6. Network, Network, Network – It is worth saying even more than three times. This is my least favorite business activity. As I mentioned earlier, I am an introvert, and I can honestly be awkward in social settings. I struggle with small talk and it is hard to find things in common with people. It is so weird that I am none of the above with my clients. I think because I am so passionate about my work, I am able to talk to my clients and empathize with them and find something in common with them immediately. Talking to people to develop business is hard, but it is necessary. I had to learn to develop my elevator speech, be genuinely interested in other people’s stories, don’t look at it as an effort to getting more business, but as just showing up. Being in the right place at the right time or just showing up is always a good thing! Choose carefully. Networking is actually quite expensive to do, so find a few that you are really interested in and attend those frequently. It is all about consistency as well. People will get to know about you and your business by attending regularly, and even volunteering in some capacity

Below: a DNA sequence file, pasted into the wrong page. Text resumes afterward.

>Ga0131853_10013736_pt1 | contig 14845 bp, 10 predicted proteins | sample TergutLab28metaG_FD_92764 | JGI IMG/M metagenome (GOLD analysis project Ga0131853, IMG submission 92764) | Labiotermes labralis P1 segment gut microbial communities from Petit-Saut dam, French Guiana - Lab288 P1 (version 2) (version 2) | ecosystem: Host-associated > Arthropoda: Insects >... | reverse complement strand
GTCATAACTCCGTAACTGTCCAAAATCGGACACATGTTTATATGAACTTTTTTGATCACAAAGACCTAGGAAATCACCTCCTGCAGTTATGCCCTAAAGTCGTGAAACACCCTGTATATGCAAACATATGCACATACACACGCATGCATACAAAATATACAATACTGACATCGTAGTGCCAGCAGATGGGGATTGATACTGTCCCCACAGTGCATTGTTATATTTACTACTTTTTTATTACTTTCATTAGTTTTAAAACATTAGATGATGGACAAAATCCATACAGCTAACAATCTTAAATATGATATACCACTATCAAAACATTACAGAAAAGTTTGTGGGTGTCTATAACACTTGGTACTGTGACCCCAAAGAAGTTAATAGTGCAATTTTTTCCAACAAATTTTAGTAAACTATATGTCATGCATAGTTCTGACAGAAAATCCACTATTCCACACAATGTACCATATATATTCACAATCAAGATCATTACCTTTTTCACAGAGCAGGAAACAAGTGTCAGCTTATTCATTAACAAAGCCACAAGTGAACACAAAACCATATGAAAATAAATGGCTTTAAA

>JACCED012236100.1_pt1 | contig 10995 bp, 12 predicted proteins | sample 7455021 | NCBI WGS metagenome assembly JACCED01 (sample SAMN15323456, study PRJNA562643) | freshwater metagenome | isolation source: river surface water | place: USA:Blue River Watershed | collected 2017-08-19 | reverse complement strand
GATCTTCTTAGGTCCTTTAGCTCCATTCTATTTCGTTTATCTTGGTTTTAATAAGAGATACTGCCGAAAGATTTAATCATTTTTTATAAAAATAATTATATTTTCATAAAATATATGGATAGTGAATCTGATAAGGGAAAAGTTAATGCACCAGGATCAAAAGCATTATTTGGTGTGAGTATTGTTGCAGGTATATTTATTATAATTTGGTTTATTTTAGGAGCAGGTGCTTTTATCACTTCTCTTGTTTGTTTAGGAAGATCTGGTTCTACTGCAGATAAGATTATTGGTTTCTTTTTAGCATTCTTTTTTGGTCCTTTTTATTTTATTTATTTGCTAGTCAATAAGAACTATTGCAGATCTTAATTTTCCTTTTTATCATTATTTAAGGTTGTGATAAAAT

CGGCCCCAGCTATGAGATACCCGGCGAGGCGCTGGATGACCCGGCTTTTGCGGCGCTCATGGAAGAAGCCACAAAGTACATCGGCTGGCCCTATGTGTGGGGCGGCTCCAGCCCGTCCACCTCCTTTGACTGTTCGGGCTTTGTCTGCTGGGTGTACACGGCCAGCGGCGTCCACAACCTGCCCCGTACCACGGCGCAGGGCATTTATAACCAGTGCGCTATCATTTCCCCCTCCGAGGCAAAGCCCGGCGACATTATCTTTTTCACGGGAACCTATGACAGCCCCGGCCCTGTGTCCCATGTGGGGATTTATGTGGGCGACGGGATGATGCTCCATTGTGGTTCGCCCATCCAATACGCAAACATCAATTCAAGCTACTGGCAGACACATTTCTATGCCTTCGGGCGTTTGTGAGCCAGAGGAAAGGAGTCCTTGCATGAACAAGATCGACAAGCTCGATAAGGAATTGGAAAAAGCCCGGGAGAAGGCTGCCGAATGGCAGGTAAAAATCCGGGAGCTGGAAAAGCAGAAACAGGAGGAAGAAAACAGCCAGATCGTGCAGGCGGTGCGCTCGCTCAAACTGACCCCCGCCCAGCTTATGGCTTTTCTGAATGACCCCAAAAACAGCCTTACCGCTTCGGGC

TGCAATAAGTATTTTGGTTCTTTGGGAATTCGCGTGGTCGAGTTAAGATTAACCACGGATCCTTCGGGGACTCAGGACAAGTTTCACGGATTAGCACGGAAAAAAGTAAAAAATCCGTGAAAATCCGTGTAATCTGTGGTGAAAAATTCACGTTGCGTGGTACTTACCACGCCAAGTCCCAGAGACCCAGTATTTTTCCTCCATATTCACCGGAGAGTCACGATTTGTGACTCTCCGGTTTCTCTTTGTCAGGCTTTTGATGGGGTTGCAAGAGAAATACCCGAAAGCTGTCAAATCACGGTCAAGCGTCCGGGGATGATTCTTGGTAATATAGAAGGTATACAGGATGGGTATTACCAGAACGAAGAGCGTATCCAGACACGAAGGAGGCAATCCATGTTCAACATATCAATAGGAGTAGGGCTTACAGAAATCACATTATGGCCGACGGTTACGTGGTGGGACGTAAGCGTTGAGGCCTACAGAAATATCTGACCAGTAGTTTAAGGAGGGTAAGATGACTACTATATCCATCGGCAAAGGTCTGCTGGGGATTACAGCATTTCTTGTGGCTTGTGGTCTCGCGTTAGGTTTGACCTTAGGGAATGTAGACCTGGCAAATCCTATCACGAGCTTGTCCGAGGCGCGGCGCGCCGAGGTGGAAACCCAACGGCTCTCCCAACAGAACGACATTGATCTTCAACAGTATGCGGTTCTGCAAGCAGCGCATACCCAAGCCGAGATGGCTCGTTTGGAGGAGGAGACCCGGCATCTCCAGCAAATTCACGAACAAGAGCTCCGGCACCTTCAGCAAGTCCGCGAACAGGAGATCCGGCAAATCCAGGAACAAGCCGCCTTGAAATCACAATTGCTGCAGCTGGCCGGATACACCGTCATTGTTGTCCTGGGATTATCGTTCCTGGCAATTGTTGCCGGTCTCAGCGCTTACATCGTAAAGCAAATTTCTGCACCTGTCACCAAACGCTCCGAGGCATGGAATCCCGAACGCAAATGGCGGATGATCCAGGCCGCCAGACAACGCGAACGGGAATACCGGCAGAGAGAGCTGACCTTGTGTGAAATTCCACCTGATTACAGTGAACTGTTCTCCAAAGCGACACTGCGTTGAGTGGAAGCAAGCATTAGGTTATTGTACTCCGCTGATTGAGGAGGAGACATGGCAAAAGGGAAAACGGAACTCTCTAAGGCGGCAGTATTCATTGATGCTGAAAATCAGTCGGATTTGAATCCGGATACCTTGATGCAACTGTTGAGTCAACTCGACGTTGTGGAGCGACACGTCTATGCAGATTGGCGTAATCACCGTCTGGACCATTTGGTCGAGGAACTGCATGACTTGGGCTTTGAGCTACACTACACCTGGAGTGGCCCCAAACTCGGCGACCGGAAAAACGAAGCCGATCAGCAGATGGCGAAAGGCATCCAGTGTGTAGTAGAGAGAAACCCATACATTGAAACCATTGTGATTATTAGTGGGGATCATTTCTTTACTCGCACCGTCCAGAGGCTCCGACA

7. Doing Charity Work Sooner – So I now run my own charity called The Solomon Project that I started earlier this year. But I also volunteer with the Houston Furniture Bank DIVAS, that I have been doing for about 2 years. I have always had the desire to give back to the community using my talents and skills as a designer, but it took the backseat the first few years of my business. I was in beast mode trying to not go out of business, and making a good living to support my kids. But I had made a promise to God that if He showed me what my purpose is in this life, I will use it to glorify Him. He was always very clear that He wanted me to be an interior designer, and I couldn’t understand it. “How was that glorifying you? I am spending people’s money for a living”. But God reminded me that I was meeting people in their homes – this is where they feel secure and are open to conversations. While I am getting to know them, they are getting to know me as well. It was the perfect opportunity to share my faith, Not in a pushy way, but in regular conversations. A lot of my clients are just moving into the area and settling in, so I will ask if they have already gotten the kids settled into school, and then I would tell them about the awesome kids ministry at my church (Westland Baptist Katy). I let God take it from there, Because often times, the kids love it so much they tell their parents and then they start coming to church as well. But there was more to this ministry that God gave me, now I can help the less fortunate by providing a comfortable home where they are surrounded by beautiful things – all from donated items. I wish that I had started doing charity work much earlier than I did. It is a blessing to me too. It totally takes the focus away from the struggles I went through. And sometimes charity work can be a great networking opportunity to develop business as well. So it’s a win win